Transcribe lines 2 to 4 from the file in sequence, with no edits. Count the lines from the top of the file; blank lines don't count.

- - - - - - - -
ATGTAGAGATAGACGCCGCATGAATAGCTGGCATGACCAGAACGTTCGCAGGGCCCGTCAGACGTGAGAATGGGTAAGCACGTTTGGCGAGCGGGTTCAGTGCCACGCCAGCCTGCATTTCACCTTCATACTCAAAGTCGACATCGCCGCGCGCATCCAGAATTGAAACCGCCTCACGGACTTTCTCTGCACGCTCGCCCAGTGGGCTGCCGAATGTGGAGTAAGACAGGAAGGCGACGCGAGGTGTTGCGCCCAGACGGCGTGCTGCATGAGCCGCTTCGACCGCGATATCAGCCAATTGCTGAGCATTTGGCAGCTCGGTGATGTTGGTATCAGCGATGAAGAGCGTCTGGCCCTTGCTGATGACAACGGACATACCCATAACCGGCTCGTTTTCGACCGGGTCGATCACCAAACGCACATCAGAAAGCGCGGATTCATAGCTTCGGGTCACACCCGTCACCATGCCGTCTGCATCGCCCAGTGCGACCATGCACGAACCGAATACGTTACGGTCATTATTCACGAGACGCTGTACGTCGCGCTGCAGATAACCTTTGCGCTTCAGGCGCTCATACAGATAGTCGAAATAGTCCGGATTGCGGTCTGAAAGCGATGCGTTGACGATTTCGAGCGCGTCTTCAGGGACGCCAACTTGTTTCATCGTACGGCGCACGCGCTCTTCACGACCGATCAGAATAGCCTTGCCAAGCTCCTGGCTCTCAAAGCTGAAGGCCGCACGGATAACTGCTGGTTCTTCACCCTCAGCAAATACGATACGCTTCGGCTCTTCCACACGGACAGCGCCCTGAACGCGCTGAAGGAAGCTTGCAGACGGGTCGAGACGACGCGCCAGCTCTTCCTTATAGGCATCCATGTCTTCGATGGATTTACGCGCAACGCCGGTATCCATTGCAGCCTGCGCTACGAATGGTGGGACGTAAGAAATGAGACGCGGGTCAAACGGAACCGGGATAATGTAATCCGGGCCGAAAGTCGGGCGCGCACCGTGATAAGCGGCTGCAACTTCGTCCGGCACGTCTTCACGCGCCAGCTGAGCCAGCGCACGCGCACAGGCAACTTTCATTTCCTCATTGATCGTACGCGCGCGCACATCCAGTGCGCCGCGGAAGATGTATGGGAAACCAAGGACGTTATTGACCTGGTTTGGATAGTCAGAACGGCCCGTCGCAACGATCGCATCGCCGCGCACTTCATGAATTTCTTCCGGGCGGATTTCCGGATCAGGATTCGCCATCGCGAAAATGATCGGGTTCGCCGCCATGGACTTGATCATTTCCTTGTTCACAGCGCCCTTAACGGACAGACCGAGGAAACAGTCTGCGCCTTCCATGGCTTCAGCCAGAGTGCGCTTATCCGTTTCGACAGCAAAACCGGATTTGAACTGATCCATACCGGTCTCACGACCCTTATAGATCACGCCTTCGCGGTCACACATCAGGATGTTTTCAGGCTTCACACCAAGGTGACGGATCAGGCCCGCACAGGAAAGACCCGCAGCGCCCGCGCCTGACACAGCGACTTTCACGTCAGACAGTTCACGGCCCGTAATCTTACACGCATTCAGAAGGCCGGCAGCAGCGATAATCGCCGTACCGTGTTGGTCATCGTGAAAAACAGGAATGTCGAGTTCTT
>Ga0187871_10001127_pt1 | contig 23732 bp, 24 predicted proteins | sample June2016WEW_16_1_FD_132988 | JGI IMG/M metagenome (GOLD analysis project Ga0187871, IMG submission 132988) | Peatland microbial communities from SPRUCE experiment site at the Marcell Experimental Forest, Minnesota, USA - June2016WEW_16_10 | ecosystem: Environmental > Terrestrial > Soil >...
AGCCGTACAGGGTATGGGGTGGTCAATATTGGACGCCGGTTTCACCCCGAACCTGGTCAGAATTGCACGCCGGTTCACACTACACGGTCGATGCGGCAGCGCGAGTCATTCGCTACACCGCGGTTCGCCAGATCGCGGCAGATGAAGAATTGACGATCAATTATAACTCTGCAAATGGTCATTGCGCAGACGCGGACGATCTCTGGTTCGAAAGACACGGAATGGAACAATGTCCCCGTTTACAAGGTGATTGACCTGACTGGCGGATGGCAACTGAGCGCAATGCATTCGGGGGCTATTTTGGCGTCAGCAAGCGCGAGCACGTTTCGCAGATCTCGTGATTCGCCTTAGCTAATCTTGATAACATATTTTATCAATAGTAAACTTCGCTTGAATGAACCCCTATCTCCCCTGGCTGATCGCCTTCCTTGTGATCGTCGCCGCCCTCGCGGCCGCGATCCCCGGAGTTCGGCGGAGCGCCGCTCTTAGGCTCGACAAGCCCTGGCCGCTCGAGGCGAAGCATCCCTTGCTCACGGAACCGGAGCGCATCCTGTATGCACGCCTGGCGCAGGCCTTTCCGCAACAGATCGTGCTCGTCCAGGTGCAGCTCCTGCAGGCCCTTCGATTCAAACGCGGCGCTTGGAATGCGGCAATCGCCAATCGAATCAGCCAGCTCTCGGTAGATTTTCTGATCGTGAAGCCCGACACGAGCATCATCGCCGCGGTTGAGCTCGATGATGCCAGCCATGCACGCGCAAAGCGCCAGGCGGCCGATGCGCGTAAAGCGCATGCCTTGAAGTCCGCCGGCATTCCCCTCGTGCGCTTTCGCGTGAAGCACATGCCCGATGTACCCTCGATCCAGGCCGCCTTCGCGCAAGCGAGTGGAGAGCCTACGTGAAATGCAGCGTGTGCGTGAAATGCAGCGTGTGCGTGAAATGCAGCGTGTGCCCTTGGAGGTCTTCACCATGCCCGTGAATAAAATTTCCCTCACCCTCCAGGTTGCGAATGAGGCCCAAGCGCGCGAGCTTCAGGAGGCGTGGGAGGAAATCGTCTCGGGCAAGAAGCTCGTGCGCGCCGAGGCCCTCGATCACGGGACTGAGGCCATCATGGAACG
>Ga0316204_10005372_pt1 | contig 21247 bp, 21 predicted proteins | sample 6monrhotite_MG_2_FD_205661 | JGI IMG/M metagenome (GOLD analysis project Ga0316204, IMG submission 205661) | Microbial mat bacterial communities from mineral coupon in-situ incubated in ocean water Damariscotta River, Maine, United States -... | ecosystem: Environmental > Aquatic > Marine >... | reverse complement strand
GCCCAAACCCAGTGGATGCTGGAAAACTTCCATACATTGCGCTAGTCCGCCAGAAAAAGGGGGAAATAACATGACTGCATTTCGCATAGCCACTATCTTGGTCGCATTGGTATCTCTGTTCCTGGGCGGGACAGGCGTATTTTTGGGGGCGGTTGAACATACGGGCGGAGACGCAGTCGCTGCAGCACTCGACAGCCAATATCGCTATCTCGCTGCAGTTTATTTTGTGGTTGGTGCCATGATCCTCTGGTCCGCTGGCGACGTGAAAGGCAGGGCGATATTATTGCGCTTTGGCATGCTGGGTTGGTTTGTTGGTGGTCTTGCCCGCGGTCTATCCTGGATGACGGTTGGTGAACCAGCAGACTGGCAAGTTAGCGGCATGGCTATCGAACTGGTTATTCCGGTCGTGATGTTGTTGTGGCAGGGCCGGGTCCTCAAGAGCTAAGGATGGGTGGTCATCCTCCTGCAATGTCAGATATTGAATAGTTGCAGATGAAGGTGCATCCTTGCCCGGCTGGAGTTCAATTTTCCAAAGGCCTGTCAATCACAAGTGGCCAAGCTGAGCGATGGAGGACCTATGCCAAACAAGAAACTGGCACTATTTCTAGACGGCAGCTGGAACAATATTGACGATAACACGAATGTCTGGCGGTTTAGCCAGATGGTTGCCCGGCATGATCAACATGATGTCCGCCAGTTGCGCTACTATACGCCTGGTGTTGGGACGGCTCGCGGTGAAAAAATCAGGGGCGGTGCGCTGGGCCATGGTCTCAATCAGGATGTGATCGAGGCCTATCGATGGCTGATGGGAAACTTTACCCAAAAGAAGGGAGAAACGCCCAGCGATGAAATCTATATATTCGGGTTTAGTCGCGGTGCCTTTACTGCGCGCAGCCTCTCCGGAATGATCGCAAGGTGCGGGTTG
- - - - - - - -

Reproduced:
>Ga0187871_10001127_pt1 | contig 23732 bp, 24 predicted proteins | sample June2016WEW_16_1_FD_132988 | JGI IMG/M metagenome (GOLD analysis project Ga0187871, IMG submission 132988) | Peatland microbial communities from SPRUCE experiment site at the Marcell Experimental Forest, Minnesota, USA - June2016WEW_16_10 | ecosystem: Environmental > Terrestrial > Soil >...
AGCCGTACAGGGTATGGGGTGGTCAATATTGGACGCCGGTTTCACCCCGAACCTGGTCAGAATTGCACGCCGGTTCACACTACACGGTCGATGCGGCAGCGCGAGTCATTCGCTACACCGCGGTTCGCCAGATCGCGGCAGATGAAGAATTGACGATCAATTATAACTCTGCAAATGGTCATTGCGCAGACGCGGACGATCTCTGGTTCGAAAGACACGGAATGGAACAATGTCCCCGTTTACAAGGTGATTGACCTGACTGGCGGATGGCAACTGAGCGCAATGCATTCGGGGGCTATTTTGGCGTCAGCAAGCGCGAGCACGTTTCGCAGATCTCGTGATTCGCCTTAGCTAATCTTGATAACATATTTTATCAATAGTAAACTTCGCTTGAATGAACCCCTATCTCCCCTGGCTGATCGCCTTCCTTGTGATCGTCGCCGCCCTCGCGGCCGCGATCCCCGGAGTTCGGCGGAGCGCCGCTCTTAGGCTCGACAAGCCCTGGCCGCTCGAGGCGAAGCATCCCTTGCTCACGGAACCGGAGCGCATCCTGTATGCACGCCTGGCGCAGGCCTTTCCGCAACAGATCGTGCTCGTCCAGGTGCAGCTCCTGCAGGCCCTTCGATTCAAACGCGGCGCTTGGAATGCGGCAATCGCCAATCGAATCAGCCAGCTCTCGGTAGATTTTCTGATCGTGAAGCCCGACACGAGCATCATCGCCGCGGTTGAGCTCGATGATGCCAGCCATGCACGCGCAAAGCGCCAGGCGGCCGATGCGCGTAAAGCGCATGCCTTGAAGTCCGCCGGCATTCCCCTCGTGCGCTTTCGCGTGAAGCACATGCCCGATGTACCCTCGATCCAGGCCGCCTTCGCGCAAGCGAGTGGAGAGCCTACGTGAAATGCAGCGTGTGCGTGAAATGCAGCGTGTGCGTGAAATGCAGCGTGTGCCCTTGGAGGTCTTCACCATGCCCGTGAATAAAATTTCCCTCACCCTCCAGGTTGCGAATGAGGCCCAAGCGCGCGAGCTTCAGGAGGCGTGGGAGGAAATCGTCTCGGGCAAGAAGCTCGTGCGCGCCGAGGCCCTCGATCACGGGACTGAGGCCATCATGGAACG
>Ga0316204_10005372_pt1 | contig 21247 bp, 21 predicted proteins | sample 6monrhotite_MG_2_FD_205661 | JGI IMG/M metagenome (GOLD analysis project Ga0316204, IMG submission 205661) | Microbial mat bacterial communities from mineral coupon in-situ incubated in ocean water Damariscotta River, Maine, United States -... | ecosystem: Environmental > Aquatic > Marine >... | reverse complement strand